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The Ecology of The Open at Royal Portrush Golf Club

Ecology, Environments, News, Sport / 24th July 2019

STRI’s Bob Taylor, discusses ecological and environmental preparations at Royal Portrush leading up to The Open Championship.


Royal Portrush Golf Club


The 2019 Open Championships

Never before have we seen such an Open; from the hype around the creation of two new holes and staging of the event, all the way through to Shane Lowry’s magnificent win. The Open Championship is one of the largest events staged along the UK coastline.



This year’s event at Royal Portrush was subject to restricted ticket sales and the limited accommodation and infrastructure needed to house the many thousands of would be spectators hoping to attend.


Crowds gather early on day one of The Open Championship at Royal Portrush


Event staging

The staging of The Open is truly massive in a logistical sense with the various teams of The R&A liaising with so many outside organisations to ensure that all aspects are covered and fall into place at the time of this great event.



With so much going on during the lead up to The Open it would be easy to overlook factors such as ecological protection and sustainable staging, but these aspects are increasingly being given equal recognition and weighting before, during and after the event with discussion thereafter regarding continual developing improvement.


Ecological discussion with the team at Royal Portrush


Given the scale of the event, The R&A employ outside contractors including STRI and have done so for well over 20 years. It is a role I have taken on from the outset and which has now expanded to cover all of the major events hosted by The R&A.


Ecological sensitivities

It is important that everyone involved understands what ecological sensitivities are likely to reside on the course. At Royal Portrush for example, from 2014 until present, surveys have been undertaken for otter, Irish hare, narrow lipped whirl snail, birds and flowers and this has provided the club and I with a detailed account of the types of wildlife that exist on the course.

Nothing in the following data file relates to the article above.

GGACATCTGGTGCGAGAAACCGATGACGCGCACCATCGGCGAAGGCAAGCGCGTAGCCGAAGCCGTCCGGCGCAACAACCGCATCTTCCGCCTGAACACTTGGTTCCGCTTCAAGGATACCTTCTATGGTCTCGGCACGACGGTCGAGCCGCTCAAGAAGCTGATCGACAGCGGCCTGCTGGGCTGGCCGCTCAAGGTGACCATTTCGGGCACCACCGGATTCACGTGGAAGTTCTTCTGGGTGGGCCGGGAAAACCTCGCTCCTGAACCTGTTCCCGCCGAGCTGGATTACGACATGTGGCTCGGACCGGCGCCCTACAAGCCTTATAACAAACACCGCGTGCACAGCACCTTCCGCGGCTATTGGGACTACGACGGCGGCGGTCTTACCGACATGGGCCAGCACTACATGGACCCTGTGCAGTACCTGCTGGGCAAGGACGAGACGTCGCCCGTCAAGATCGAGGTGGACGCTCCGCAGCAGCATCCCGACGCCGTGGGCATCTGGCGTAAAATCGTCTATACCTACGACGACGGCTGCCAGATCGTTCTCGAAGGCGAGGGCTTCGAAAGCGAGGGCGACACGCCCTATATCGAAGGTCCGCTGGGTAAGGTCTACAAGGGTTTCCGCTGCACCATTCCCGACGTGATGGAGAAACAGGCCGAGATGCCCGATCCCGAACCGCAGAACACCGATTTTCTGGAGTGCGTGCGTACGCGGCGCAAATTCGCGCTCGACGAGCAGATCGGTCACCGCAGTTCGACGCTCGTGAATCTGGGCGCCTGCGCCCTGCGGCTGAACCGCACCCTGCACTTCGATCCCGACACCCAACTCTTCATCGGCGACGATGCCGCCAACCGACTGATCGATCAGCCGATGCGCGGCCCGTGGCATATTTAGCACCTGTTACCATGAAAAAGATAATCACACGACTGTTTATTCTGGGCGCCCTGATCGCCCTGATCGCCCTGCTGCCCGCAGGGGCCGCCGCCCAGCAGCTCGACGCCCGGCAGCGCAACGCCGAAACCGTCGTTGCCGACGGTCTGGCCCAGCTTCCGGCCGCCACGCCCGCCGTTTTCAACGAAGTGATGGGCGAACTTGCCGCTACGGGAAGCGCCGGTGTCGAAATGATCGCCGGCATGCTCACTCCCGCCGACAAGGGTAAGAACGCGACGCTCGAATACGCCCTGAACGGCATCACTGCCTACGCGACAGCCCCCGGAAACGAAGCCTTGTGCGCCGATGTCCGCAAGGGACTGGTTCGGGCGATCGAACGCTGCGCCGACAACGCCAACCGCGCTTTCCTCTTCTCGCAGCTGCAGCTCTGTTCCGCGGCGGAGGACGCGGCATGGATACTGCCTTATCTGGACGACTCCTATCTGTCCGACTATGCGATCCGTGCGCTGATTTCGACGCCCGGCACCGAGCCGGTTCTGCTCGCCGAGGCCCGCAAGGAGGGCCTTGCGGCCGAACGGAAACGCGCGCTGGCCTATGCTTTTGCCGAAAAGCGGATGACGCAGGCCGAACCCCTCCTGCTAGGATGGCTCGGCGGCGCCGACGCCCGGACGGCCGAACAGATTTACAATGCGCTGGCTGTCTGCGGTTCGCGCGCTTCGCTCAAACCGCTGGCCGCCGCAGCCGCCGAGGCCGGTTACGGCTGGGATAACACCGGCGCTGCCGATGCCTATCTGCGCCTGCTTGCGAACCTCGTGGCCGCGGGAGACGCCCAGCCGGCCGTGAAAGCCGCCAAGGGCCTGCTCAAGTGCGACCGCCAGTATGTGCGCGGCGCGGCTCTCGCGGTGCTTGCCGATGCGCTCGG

Visiting annually, I have become very aware of where the different wildlife lives and this is clearly important if one is to consider protection through the lead-up to The Open.


Reed Bunting at Royal Portrush


Site protection

Site protection involves cordoning shelters to prevent swallows returning from their migration from nesting. The grasslands for the spectator routing were cut out in the autumn before the event and the grass was maintained at a relatively low height simply to dissuade birds from nesting.


Cordons were placed alongside each routing to direct spectator flows and this helped maintain the more sensitive grassland with a associated wildflower interest.


Through some areas where vegetation was more lush, cordoning was directed so as to achieve a thinning from the high level of trampling, and going forward, this will allow additional wildflowers to establish.


Wildflower cordon

Bob Taylor discusses the cordons in place at Royal Portrush with BBC N. Ireland presenter, Jo Scott


The greenstaff at Royal Portrush

The greenstaff are fully aware of the ecological importance of the site and have maintained contact with me throughout.


Just before the event for example, two skylark nests were located, one unfortunately was attacked by a fox, the second one was fairly close to one of the spectator routes but was successful in establishing a full brood.


The greenstaff remained active throughout the period monitoring for such interests and indeed were extremely keen to do so.


Greenstaff monitoring the course


Protection measures

My role at The Open was to monitor each hole and ensure all protection measures remained in place and were effective. Whilst walking the 4th hole, for example, grasshopper warbler was noted nesting within the low level scrub.


Meadow pipit were noted nesting behind the 17th carry and right of the 17th hole. All grandstands were effectively screened but still were checked with nesting birds – none were found.


One thing that did strike me whilst walking and monitoring each hole was just how sport and wildlife do co-exist, indeed golf facilitates this by the extent of land present for the playing of the game and management i.e. the resources put into managing the rough for visual, landscape and ecological gain.


Sport and nature do coexist


Something else I always think of, and was again brought home to me during the event, was “what would the land at Portrush hold if it were not a golf course”.  The golf course at Royal Portrush has been in place since 1898 and no doubt the dunes would be lost, caravan parks and extension of the town would dominate.


Golf and nature

Golf here at Portrush and elsewhere throughout the UK has effectively preserved some of our most important landscapes, the habitats and the species they occupy. Many of our courses support our most rare and vulnerable wildlife and our Statutory Regulators are now realising that golf courses are good because of this, rather than in spite of it.


Quaking grass at Royal Portrush


My role will continue through August and September this year with the reparation work that may be required in certain places. Through most areas, a cursory brush to remove surface debris and verti-drain to relive surface consolidation, may be all that is required.


The greenstaff are already aware that seed collection from the retained rough will be preferred to reseed areas on the course, rather than relying on purchased grass seed. This will give a more natural recovery, reducing the extent of regimentation that would otherwise be visible.




If you have any comments or questions about this article, you can contact Bob Taylor on Twitter.

Watch Bob’s interview with Jo Scott, BBC Northern Ireland here.